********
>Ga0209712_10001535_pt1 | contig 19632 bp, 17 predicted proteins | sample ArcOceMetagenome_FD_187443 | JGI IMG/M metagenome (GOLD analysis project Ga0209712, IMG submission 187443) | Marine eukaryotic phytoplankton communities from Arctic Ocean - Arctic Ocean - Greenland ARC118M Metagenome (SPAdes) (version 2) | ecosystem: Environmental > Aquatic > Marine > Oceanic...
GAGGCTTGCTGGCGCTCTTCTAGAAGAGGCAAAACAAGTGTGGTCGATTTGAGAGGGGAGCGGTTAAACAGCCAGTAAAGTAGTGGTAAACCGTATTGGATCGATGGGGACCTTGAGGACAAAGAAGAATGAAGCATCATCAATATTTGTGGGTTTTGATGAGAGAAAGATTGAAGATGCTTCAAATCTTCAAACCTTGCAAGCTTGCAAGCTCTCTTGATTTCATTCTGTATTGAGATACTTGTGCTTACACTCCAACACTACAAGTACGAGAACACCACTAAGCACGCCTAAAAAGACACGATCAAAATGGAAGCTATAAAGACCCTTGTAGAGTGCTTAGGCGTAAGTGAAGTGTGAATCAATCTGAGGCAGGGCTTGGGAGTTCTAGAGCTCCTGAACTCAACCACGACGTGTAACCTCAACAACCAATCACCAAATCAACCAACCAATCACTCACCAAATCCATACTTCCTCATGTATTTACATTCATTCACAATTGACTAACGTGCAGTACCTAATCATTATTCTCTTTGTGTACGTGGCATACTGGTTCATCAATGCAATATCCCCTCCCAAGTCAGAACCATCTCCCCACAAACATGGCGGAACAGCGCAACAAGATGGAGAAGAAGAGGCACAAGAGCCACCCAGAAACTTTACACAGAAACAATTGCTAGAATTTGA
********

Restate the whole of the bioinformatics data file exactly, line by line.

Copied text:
>Ga0209712_10001535_pt1 | contig 19632 bp, 17 predicted proteins | sample ArcOceMetagenome_FD_187443 | JGI IMG/M metagenome (GOLD analysis project Ga0209712, IMG submission 187443) | Marine eukaryotic phytoplankton communities from Arctic Ocean - Arctic Ocean - Greenland ARC118M Metagenome (SPAdes) (version 2) | ecosystem: Environmental > Aquatic > Marine > Oceanic...
GAGGCTTGCTGGCGCTCTTCTAGAAGAGGCAAAACAAGTGTGGTCGATTTGAGAGGGGAGCGGTTAAACAGCCAGTAAAGTAGTGGTAAACCGTATTGGATCGATGGGGACCTTGAGGACAAAGAAGAATGAAGCATCATCAATATTTGTGGGTTTTGATGAGAGAAAGATTGAAGATGCTTCAAATCTTCAAACCTTGCAAGCTTGCAAGCTCTCTTGATTTCATTCTGTATTGAGATACTTGTGCTTACACTCCAACACTACAAGTACGAGAACACCACTAAGCACGCCTAAAAAGACACGATCAAAATGGAAGCTATAAAGACCCTTGTAGAGTGCTTAGGCGTAAGTGAAGTGTGAATCAATCTGAGGCAGGGCTTGGGAGTTCTAGAGCTCCTGAACTCAACCACGACGTGTAACCTCAACAACCAATCACCAAATCAACCAACCAATCACTCACCAAATCCATACTTCCTCATGTATTTACATTCATTCACAATTGACTAACGTGCAGTACCTAATCATTATTCTCTTTGTGTACGTGGCATACTGGTTCATCAATGCAATATCCCCTCCCAAGTCAGAACCATCTCCCCACAAACATGGCGGAACAGCGCAACAAGATGGAGAAGAAGAGGCACAAGAGCCACCCAGAAACTTTACACAGAAACAATTGCTAGAATTTGA